Background: We compared the perioperative parameters and outcomes achieved with hand-assisted laparoscopic colectomy (HALC) vs open colectomy (OC) for the management of benign and malignant colorectal disease, including cancer patients treated with curative intent. Methods: Sixty eligible patients were randomized to either HALC (n = 30) or OC (n = 30) treatment groups. We used Pearson's chi-square and two-sample t-tests to compare the differences in demographics and perioperative parameters. Results: There were no significant differences in age, gender distribution, disease pattern, operative procedure, comorbidity, or history of abdominal surgery. The HALC patients had significantly shorter hospital stays and incision lengths, faster recovery of gastrointestinal function, less analgesic use and blood loss and lower pain scores on postoperative days 1, 3, and 14. There were no significant differences in operative time, complications, or time to return to normal activity. Conclusion: Hand-assisted laparoscopic colectomy (HALC) is safe and produces better therapeutic results in terms of perioperative parameters than OC.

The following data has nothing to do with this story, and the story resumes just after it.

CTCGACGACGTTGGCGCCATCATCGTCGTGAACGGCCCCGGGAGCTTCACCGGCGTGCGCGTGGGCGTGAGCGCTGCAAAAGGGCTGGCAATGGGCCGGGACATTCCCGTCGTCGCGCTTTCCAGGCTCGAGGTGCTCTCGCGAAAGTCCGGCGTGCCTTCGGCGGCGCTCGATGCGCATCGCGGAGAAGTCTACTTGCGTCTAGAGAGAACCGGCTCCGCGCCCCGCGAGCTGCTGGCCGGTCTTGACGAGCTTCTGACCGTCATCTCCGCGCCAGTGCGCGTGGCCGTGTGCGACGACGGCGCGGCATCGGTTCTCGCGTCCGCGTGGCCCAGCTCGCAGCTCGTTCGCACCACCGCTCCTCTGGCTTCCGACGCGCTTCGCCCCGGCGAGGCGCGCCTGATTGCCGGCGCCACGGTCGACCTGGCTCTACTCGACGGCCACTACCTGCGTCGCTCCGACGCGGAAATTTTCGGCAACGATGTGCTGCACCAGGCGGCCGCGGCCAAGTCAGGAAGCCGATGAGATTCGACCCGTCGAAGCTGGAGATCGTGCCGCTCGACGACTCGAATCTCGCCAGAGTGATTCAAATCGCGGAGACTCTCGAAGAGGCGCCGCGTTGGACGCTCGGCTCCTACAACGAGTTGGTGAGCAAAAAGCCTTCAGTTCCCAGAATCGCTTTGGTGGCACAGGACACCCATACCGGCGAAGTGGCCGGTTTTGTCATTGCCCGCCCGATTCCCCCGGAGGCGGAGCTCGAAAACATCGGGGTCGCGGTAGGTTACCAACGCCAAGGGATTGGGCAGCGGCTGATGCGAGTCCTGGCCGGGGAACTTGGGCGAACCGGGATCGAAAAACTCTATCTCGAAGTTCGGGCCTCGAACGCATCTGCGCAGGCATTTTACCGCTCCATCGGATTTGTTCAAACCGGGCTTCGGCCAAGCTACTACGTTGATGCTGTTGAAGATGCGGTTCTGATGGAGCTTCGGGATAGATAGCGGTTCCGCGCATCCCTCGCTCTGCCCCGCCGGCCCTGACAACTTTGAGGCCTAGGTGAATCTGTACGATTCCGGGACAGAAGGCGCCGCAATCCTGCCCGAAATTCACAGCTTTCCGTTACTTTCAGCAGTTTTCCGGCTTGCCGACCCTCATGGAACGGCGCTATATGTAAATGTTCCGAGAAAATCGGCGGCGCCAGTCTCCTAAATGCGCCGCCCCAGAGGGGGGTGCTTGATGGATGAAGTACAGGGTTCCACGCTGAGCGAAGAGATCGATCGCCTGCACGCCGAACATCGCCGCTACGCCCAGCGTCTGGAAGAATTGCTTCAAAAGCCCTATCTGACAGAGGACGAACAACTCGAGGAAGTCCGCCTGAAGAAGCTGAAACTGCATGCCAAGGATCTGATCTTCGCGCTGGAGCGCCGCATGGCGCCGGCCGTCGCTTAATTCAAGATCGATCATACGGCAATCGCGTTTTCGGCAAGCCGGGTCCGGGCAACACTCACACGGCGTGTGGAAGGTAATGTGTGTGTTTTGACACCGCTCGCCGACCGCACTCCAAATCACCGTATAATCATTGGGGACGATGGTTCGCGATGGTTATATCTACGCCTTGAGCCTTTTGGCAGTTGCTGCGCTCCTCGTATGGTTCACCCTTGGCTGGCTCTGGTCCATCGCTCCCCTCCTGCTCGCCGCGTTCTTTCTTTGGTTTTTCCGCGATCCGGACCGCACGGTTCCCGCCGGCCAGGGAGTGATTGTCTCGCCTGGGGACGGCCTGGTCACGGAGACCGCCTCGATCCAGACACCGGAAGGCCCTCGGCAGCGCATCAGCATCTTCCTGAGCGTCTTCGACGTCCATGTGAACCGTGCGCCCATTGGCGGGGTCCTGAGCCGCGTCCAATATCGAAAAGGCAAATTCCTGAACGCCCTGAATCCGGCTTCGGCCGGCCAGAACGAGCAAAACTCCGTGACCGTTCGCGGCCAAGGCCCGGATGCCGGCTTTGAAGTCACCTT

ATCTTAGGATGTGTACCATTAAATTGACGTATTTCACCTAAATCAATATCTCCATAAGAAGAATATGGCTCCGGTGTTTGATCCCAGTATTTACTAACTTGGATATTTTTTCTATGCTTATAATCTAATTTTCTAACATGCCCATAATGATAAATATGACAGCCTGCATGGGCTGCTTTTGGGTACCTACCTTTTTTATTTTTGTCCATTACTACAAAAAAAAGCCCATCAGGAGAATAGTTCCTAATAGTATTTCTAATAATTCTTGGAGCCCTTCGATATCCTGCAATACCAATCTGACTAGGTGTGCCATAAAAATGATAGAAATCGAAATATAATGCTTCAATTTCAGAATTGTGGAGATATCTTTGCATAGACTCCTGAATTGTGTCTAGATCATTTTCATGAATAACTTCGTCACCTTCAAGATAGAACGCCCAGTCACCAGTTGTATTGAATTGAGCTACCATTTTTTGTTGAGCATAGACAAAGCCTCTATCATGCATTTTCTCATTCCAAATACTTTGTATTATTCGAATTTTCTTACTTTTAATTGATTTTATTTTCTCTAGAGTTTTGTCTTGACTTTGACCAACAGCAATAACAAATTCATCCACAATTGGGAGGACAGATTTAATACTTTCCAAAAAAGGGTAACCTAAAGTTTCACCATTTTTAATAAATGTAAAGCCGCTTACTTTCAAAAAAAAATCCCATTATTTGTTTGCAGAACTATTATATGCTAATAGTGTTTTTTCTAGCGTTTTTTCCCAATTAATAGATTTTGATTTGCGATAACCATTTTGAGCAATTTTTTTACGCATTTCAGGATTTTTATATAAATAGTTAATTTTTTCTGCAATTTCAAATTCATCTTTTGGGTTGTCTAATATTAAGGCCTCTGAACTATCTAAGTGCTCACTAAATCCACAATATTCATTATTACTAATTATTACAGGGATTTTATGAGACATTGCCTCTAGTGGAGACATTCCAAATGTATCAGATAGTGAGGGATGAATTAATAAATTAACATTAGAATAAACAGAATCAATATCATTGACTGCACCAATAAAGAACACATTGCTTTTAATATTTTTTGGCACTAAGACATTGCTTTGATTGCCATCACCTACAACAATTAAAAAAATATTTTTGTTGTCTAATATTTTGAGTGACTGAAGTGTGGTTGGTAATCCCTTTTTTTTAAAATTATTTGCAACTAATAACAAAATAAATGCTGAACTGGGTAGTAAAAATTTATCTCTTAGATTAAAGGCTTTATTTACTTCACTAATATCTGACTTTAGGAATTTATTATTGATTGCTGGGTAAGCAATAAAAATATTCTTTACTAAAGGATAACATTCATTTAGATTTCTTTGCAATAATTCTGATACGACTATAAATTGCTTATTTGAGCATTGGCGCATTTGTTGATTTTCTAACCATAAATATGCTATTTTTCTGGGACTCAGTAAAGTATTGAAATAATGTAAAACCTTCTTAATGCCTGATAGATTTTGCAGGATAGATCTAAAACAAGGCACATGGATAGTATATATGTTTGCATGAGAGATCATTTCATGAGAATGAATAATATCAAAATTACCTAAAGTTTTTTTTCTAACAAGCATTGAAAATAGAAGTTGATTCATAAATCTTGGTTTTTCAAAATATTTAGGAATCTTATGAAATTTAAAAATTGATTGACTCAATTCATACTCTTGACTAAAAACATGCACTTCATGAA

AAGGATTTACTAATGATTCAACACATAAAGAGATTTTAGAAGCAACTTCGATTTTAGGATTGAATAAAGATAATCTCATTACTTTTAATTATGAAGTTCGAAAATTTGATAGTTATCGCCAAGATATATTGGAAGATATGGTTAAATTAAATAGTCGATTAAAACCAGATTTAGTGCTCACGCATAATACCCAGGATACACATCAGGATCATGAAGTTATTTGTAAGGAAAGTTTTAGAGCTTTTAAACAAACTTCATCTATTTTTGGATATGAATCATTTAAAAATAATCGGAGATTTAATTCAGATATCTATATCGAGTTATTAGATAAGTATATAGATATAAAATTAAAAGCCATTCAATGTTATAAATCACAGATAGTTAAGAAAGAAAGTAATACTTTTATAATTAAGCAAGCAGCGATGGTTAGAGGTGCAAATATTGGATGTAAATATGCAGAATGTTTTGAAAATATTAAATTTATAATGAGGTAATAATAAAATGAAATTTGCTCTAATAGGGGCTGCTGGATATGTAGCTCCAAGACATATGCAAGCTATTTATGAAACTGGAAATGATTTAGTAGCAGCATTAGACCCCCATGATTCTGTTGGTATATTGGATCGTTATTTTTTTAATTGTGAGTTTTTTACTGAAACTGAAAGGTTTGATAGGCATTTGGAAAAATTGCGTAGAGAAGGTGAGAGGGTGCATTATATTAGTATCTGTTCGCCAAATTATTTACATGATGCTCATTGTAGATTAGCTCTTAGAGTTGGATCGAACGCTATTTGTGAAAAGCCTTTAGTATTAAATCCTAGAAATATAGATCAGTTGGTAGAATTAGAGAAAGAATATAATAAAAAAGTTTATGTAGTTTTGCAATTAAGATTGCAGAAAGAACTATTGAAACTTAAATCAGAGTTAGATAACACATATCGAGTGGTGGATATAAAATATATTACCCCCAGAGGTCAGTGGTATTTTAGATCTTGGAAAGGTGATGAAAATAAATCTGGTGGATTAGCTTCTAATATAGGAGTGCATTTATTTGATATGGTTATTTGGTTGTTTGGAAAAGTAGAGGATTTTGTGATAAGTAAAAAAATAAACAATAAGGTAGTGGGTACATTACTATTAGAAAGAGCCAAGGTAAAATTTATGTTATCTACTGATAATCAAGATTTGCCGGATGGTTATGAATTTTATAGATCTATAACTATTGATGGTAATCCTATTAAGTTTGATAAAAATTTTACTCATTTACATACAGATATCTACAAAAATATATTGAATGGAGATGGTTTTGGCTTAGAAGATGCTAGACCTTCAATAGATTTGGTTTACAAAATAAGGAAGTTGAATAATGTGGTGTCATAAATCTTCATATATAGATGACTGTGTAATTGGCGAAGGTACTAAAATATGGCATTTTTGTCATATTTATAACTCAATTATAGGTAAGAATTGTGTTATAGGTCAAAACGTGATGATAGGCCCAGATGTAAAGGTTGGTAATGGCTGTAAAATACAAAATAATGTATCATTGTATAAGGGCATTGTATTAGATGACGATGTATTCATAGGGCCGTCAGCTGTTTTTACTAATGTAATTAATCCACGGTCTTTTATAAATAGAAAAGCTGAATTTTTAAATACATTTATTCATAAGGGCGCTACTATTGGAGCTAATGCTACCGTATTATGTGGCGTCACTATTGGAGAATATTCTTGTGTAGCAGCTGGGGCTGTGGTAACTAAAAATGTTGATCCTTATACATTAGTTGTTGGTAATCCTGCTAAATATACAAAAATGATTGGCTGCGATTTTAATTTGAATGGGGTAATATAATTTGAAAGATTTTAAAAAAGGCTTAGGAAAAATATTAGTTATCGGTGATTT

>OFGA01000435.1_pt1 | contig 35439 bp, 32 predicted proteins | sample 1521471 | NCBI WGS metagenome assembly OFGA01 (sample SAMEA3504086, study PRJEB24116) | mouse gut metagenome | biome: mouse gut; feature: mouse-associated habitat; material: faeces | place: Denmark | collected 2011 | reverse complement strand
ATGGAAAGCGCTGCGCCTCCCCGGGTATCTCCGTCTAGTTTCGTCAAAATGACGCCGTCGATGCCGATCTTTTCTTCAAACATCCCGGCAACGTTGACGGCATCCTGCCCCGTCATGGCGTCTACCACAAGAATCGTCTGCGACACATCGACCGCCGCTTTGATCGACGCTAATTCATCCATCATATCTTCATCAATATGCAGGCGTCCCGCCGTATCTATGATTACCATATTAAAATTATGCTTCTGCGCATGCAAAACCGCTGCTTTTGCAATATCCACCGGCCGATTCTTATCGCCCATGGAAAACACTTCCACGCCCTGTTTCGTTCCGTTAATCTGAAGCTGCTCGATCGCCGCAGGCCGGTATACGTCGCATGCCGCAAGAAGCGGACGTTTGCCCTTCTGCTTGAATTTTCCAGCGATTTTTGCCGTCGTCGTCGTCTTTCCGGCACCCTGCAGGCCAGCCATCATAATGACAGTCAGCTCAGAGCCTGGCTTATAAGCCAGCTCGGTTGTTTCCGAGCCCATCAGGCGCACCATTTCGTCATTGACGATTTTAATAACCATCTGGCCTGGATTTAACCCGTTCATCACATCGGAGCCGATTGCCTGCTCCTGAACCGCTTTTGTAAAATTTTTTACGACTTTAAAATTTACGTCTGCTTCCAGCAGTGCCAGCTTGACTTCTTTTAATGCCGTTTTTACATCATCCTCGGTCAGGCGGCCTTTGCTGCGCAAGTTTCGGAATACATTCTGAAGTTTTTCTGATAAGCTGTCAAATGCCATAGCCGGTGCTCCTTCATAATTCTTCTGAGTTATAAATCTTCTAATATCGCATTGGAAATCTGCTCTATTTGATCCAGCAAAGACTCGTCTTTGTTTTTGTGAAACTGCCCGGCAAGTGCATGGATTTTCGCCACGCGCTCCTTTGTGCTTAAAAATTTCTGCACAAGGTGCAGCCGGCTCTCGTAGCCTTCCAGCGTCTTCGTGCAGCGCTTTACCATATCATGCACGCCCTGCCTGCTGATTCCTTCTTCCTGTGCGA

|Number of pages||5|
|Journal||Surgical Endoscopy and Other Interventional Techniques|
|Publication status||Published - Apr 2004|
- Colorectal disease
- Hand-assisted laparoscopic colectomy
- Open colectomy
ASJC Scopus subject areas